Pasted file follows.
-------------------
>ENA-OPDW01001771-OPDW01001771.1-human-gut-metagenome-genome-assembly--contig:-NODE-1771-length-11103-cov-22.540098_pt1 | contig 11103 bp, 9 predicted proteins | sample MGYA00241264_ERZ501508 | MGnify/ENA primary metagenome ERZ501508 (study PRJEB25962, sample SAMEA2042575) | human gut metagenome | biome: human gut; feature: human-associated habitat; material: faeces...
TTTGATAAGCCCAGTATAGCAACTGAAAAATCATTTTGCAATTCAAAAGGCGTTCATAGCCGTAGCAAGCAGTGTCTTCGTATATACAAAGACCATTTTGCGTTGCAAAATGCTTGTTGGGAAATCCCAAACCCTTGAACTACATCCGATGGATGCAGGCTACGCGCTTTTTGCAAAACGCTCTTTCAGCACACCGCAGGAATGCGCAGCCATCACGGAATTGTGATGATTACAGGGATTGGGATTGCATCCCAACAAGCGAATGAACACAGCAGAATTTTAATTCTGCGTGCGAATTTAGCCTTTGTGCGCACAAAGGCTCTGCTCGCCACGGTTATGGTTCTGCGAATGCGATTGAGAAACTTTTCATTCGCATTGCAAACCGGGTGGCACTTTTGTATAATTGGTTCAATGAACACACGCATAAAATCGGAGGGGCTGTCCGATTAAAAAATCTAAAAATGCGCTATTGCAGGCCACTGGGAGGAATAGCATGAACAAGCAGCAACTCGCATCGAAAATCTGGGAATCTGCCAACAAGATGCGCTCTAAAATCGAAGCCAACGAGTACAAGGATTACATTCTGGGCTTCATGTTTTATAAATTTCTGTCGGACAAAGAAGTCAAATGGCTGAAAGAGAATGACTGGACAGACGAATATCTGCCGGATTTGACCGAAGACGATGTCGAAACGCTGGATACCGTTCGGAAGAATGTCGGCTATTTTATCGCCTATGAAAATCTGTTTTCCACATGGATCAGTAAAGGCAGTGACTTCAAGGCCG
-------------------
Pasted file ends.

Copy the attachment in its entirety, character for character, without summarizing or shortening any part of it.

>ENA-OPDW01001771-OPDW01001771.1-human-gut-metagenome-genome-assembly--contig:-NODE-1771-length-11103-cov-22.540098_pt1 | contig 11103 bp, 9 predicted proteins | sample MGYA00241264_ERZ501508 | MGnify/ENA primary metagenome ERZ501508 (study PRJEB25962, sample SAMEA2042575) | human gut metagenome | biome: human gut; feature: human-associated habitat; material: faeces...
TTTGATAAGCCCAGTATAGCAACTGAAAAATCATTTTGCAATTCAAAAGGCGTTCATAGCCGTAGCAAGCAGTGTCTTCGTATATACAAAGACCATTTTGCGTTGCAAAATGCTTGTTGGGAAATCCCAAACCCTTGAACTACATCCGATGGATGCAGGCTACGCGCTTTTTGCAAAACGCTCTTTCAGCACACCGCAGGAATGCGCAGCCATCACGGAATTGTGATGATTACAGGGATTGGGATTGCATCCCAACAAGCGAATGAACACAGCAGAATTTTAATTCTGCGTGCGAATTTAGCCTTTGTGCGCACAAAGGCTCTGCTCGCCACGGTTATGGTTCTGCGAATGCGATTGAGAAACTTTTCATTCGCATTGCAAACCGGGTGGCACTTTTGTATAATTGGTTCAATGAACACACGCATAAAATCGGAGGGGCTGTCCGATTAAAAAATCTAAAAATGCGCTATTGCAGGCCACTGGGAGGAATAGCATGAACAAGCAGCAACTCGCATCGAAAATCTGGGAATCTGCCAACAAGATGCGCTCTAAAATCGAAGCCAACGAGTACAAGGATTACATTCTGGGCTTCATGTTTTATAAATTTCTGTCGGACAAAGAAGTCAAATGGCTGAAAGAGAATGACTGGACAGACGAATATCTGCCGGATTTGACCGAAGACGATGTCGAAACGCTGGATACCGTTCGGAAGAATGTCGGCTATTTTATCGCCTATGAAAATCTGTTTTCCACATGGATCAGTAAAGGCAGTGACTTCAAGGCCG